In arriving at this conclusion we attach
importance to the fact that losses were also to be shared and the right to
receive profits and pay losses became an asset of the firm, Fatehchand
In Commissioner of lncome tax, Bombay v.
das,(1) Hidayatullah, J., speaking for the
Court, laid down the following test for determining questions like the one
posed above. After reviewing a number of authorities, he observed:"In our
opinion, the true test is whether the amount sought to be deducted, in truth,
never reached the assessee as his income.
Obligations, no doubt, there are in every
case, but it is the nature of the obligation which is the decisive fact. There
is a difference between an amount which a person is obliged to apply out of his
income and an amount which by the nature of the obligation cannot be said to be
a part of the income of the assessee. Where by the obligation income is
diverted before it reaches the assessee, it is deductible; but where the income
is required to be applied to discharge an obligation after such income reaches
the assessee, the same consequence, in law, does not follow. It is the first
kind of payment which can truly be excused and not the second.
The second payment is merely an obligation to
pay another a portion of one's own income, which has been received and is since
The first is a case in which the income never
reaches the assessee, who even if he were to collect it, does so, not as part
of his income but for and on behalf of the person to whom it is payable'.
458 This test clearly shows that it is not
every obligation to apply income in a particular way that results in the
diversion of income before it reaches the assessee. In its judgment in the
above case (Sitaldas Tirathdas v. Commissioner of Income-tax, Bombay(1) the
High Court of Bombay had observed:-"It is not essential that there should
be a charge, it is quite sufficient if there is a legally enforceable
These observations must be treated as
unsound. The test laid down by this Court is quite clear, though like some
other tests it is not easy of application in all cases.
The other cases cited before us, namely, K.
A. Ramachar v. Commissioner of Income-tax, Madras(1) and Provat Kumar Mitter v.
Commissioner of Income-tax, West Bengal(1) do not assist us in disposing of
this case because the facts are not similar. Only two cases, one of the Bombay
High Court and the other of the Calcutta High Court, have close resemblance to
the facts of this case and we may now consider them. In Ratilal B. Daftri v.
Commissioner of Income-tax, Bombay(1) the assessee who was one of the sixteen
partners in a registered partnership had contributed Rs. 25,000/out of the
capital of the partnership, Rs. 3,45,000/-. In order to contribute this capital
of Rs. 25,000/he had entered into an agreement with four others on the same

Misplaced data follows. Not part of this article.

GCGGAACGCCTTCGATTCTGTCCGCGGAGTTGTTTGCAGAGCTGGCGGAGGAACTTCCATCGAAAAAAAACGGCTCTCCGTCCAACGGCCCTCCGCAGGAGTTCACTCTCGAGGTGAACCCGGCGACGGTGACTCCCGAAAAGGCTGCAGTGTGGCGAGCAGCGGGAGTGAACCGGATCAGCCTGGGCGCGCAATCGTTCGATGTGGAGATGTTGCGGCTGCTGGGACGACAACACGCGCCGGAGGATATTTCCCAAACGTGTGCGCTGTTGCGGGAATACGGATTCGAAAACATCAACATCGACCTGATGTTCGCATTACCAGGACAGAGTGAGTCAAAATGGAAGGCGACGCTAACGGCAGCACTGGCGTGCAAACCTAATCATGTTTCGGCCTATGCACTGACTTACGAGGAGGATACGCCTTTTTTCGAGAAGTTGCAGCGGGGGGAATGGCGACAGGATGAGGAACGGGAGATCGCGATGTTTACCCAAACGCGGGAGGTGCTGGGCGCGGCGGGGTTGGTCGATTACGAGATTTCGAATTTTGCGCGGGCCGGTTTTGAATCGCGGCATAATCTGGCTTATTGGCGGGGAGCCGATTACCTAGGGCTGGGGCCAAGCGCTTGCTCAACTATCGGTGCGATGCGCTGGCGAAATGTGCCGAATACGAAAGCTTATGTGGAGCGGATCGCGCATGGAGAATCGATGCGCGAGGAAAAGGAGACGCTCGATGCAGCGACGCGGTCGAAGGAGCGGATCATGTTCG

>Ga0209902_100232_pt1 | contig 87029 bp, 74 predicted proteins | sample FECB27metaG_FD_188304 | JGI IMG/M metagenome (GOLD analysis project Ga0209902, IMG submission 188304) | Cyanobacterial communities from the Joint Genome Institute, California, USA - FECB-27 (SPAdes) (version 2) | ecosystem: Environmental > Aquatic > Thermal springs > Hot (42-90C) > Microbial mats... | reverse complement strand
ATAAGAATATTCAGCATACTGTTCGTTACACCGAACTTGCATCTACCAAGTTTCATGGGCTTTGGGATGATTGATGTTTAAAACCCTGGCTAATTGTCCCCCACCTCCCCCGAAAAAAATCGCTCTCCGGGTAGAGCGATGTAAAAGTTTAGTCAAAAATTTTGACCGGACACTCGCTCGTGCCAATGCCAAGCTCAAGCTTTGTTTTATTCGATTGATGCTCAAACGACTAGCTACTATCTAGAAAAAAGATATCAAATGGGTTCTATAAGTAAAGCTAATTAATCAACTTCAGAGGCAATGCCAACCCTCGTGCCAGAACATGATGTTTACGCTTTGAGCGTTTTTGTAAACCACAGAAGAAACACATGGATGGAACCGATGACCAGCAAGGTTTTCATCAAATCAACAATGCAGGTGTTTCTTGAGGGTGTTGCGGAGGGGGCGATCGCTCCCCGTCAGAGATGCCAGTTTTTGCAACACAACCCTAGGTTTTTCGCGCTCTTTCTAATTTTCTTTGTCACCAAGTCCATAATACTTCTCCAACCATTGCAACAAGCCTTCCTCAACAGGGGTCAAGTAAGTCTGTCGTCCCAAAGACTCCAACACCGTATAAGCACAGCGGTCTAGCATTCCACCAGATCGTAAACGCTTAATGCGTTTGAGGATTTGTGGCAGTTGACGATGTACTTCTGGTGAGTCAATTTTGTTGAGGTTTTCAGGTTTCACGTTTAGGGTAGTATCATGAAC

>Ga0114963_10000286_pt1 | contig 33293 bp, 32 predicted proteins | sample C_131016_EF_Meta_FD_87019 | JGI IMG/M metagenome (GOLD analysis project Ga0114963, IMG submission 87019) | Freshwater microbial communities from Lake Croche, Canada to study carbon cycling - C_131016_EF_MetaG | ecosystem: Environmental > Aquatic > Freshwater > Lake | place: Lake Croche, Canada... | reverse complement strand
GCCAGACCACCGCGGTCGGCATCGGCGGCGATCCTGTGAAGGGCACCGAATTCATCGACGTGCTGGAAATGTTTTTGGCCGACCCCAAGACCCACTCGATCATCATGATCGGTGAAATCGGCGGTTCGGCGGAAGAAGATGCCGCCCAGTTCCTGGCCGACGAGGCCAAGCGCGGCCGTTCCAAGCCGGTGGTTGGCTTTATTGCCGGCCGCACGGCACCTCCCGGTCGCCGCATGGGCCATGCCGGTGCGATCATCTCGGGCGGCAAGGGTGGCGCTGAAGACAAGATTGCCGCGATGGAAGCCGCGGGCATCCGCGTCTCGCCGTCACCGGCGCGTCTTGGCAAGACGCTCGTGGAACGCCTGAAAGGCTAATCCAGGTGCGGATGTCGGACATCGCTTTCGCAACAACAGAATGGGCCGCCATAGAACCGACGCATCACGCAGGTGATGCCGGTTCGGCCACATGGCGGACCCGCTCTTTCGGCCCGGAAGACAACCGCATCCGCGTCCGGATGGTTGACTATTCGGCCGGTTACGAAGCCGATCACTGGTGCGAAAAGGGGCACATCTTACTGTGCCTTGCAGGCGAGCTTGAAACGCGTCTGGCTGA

date on which the registered partnership deed was executed, which provided for
contribution of diverse sums by the four others and it was further provided in
this agreement that the five parties would share the profits and losses in
proportion to their individual contribution. It was also mentioned that the
terms and conditions mentioned in the registered partnership were to be applicable
and binding on them. The Bombay High Court held that the assessee was liable to
be assessed only in respect of his share of the profits of the registered
partnership. In coming to this conclusion, the High Court relied on two other
decisions of the same Court, namely, Motilal Manekchand v. Commissioner of
Income-tax(1) and Sitaldas Tirathdas v. Commissioner of Income-tax(1) As
pointed out by the learned counsel for the respondent, Mr. Hazarnavis, Sitaldas
Tirathdas v. Commissioner of Income-tax(1) was reversed by this Court in
Commissioner of Income-tax v. Sitaldas Tirathdas(4) Hidayatullah, J., at p. 374
of his judgment reversing the judgment of the Bombay High Court, had also
referred to Motilal Manekchand v. Commissioner of Income-tax (5) but did not
expressly dissent from this case.
In our opinion the case of Ratilal B. Daftari
v. Commissioner of Income-tax, Bombay(1) was rightly decided, although the
reasoning given by the learned Judges of the High Court has to some extent not
been accepted by Hidayatullah, J., in Commissioner of Income-tax v. Sitaldas
Tirathdas(3). We say so far the follow.
(1) 33 I.T.R. 390,394.
(2) 42 I.T.R. 25.
(3) 41 I.T.R. 624, (4) 36 I.T.B. Is.
(5) 31 T.T.R. 735.
(6) 41 I.T.R. 367.  3 S.C.R. 634.
459 ing reasons. Lindley on Partnership, 12th
Edition, page 99, deals with sub-partnerships as follows:-"A
sub-partnership is, as it were, a partnership within a partnership, it
presupposes the existence of a partnership to which it is itself subordinate.
An agreement to share profits only constitutes a partnership between the
parties to the agreement. If, therefore, several persons are partners and one
of them agrees to share the profits derived by him with a stranger, this
agreement does not make the stranger a partner in the original firm. The result
of such an agreement is to constitute what is called a sub-partnership, that is
to say, it makes the parties to it partners inter se; but it in no way affects
the other members of the principal firm".
He further states:-"Since the decision
of the House of Lords in Cox v. Hickman (1860) 8 H.L. Cas. 268, a sub-partner
could not before the Partnership Act, 1890, be held liable to the creditors of
the principal firm by reason only of his participation in the profits thereof,
and there is nothing in that Act to alter the law in this respect".
Sub-partnerships have been recognised in
India and registration accorded to them under the Indian Income Tax Act. (See
Commissioner of Income-tax, Punjab v. Laxmi Trading Company)(1) The question